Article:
{abp_pagination_html}

basics

Quick Q: Syntax of final, override, const with trailing return types

Quick A: The signature of the function is first.

Recently on SO:

Syntax of final, override, const with trailing return types

The correct syntax should be:

  • override and final should appear after the member function declaration, which including the trailing return type specification, i.e.
auto debug(ostream& os=cout) const ->ostream& override final;
  • override and final should not be used with the member function definition outside the class definition, so just remove them:
auto Derived::debug(ostream& os) const ->ostream&
{
  os << "dval: " << dval << endl;
  return os;
}

Quick Q: Are the experimental features of modern C++ reliable for long-term projects?

Quick A: No

Recently on SO:

Are the experimental features of modern C++ reliable for long-term projects?

Is it guaranteed that all compliant compilers have the same experimental features?
No, experimental features are optional.
Are experimental features prone to big changes that make them unreliable?
Yes, the C++ committee might even decide to abandon a feature or in the process of standardization a defect might come up that would force a feature to change.

Generally, it's not a good idea to depend on experimental features. Experimental features are exactly what the word says (i.e., to experiment with).

C++ Braced Initialization—Edouard of quasardb

Do you use it?

C++ Braced Initialization

by Edouard of quasardb

From the article:

Since C++ 11 it's possible to use braces for construction and initialization. Although this is something you could ignore for the code you write, it's obviously important to know for the code you may read.

If you have a couple of years of experience in C++, the temptation can be great to keep your old habits because "All these new features are useless! The language is bloated! Those people in the committee!".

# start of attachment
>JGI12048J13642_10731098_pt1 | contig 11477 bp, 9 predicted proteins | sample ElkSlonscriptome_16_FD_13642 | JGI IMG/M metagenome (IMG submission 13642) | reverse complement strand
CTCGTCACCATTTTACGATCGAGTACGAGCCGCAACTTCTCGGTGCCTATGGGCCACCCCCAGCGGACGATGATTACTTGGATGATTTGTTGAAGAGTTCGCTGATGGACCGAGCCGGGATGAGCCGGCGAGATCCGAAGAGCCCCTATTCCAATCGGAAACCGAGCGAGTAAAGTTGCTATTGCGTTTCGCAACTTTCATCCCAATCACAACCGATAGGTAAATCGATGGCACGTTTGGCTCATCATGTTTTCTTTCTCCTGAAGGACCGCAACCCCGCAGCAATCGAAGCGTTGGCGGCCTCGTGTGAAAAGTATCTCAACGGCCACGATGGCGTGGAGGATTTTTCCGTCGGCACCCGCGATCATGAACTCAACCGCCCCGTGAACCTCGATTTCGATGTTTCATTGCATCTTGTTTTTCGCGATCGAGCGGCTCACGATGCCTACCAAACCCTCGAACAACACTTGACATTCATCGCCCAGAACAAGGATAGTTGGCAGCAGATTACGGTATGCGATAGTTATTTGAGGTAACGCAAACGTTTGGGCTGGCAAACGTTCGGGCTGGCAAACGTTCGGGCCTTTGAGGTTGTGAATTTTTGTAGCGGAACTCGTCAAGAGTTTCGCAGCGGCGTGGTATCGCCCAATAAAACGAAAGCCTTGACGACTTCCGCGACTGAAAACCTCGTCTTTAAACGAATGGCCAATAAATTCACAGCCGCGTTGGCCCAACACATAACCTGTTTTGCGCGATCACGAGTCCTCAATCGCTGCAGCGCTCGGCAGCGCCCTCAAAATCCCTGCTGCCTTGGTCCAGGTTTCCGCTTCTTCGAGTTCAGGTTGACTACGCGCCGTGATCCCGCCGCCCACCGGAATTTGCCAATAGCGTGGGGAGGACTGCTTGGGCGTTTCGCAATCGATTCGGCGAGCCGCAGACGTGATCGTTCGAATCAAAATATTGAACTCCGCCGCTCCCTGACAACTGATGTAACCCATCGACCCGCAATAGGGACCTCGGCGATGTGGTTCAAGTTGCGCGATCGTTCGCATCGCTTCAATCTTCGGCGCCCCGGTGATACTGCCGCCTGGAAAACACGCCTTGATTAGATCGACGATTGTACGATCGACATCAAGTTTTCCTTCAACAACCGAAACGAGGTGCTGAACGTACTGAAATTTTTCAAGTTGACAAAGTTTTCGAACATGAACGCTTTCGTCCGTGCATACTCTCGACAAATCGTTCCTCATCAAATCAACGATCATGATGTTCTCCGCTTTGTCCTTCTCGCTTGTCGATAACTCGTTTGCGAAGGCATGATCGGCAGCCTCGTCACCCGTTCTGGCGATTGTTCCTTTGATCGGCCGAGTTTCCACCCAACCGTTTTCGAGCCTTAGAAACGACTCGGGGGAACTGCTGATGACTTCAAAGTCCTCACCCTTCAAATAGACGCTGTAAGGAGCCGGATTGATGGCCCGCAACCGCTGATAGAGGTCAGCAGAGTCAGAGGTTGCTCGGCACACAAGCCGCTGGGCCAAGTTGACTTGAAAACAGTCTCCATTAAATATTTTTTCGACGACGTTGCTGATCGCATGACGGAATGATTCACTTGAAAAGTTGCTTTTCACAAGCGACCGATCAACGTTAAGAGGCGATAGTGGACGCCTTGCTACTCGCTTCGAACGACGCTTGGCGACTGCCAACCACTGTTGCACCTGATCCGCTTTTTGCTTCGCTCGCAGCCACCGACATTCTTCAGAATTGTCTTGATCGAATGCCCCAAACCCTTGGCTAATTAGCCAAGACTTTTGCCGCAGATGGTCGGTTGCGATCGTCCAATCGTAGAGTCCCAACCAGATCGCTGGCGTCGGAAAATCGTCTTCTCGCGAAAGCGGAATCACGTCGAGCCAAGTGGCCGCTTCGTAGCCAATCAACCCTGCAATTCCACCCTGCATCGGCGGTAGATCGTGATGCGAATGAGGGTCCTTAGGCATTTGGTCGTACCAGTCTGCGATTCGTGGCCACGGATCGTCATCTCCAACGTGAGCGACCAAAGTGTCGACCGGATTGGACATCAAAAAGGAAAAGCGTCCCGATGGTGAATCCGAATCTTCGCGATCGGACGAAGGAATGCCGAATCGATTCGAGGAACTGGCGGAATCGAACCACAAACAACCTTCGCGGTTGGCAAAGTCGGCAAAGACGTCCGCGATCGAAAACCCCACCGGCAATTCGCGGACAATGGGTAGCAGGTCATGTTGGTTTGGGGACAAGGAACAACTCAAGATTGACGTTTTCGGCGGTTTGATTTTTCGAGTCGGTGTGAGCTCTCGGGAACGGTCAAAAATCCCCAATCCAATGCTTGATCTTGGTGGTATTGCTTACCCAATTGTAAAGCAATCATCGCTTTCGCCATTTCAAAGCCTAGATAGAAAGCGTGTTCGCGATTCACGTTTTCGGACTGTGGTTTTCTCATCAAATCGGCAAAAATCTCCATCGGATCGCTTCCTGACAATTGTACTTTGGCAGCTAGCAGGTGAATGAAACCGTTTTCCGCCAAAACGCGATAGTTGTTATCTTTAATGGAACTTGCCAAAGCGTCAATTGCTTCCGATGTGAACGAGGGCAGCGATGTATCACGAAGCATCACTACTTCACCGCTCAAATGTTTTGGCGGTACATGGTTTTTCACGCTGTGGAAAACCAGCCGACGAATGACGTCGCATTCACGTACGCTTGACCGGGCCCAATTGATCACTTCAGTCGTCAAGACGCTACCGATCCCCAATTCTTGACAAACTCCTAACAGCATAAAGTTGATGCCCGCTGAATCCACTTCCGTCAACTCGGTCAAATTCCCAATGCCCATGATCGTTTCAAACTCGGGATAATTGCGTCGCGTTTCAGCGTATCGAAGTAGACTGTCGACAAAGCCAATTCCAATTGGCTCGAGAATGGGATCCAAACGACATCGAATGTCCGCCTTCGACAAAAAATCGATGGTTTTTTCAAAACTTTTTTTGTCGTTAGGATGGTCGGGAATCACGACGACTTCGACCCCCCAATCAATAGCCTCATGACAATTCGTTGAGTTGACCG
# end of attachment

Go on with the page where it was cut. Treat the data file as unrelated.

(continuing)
Let's make sense out of the bloat...

Reflections on the reflection proposals

Since the overview on the current papers for Kona, I wanted to know more about reflection...

Reflections on the reflection proposals

by Jens Weller

From the article

A few weeks ago I wrote a short overview over the most interesting papers for the current C++ Committee meeting in Kona, Hawaii. The big surprise was that there were many papers on reflection, while there already is a very detailed proposal for reflection.

With the C++ committee currently in Kona discussing lots of proposals, there will be some changes to the on going effort for reflection, but the current proposals are detailed enough to give an overview.

Using QtCreator together with the Visual Studio Build Tools

A first posting about working with Qt and Visual C++ in QtCreator

Using QtCreator together with the Visual Studio Build Tools

by Jens Weller

From the article:

For a while I've been using QtCreator as my IDE, mostly because its deep integration with Qt, as most of my projects are Qt related. With this, I also preferred (and still do a little) to use the MinGW builds of Qt on Windows. In the past, as GCC was a little bit better with the newer standards, today, well, never change a running system...

Stepanov-Regularity and Partially-Formed Objects vs. C++ Value Types—Marc Mutz

Marc Mutz wrote in his recent article about the properties of default constructed object as required by Elements of Programming.

Stepanov-Regularity and Partially-Formed Objects vs. C++ Value Types

by Marc Mutz

From the article:

In this article, I will take a look at one of the fundamental concepts introduced in Alex Stepanov and Paul McJones’ seminal book “Elements of Programming” (EoP for short) — that of a (Semi-)Regular Type and Partially-Formed State.

Using these, I shall try to derive rules for C++ implementations of what are commonly called “value types”, focusing on the bare essentials, as I feel they have not been addressed in sufficient depth up to now: Special Member Functions.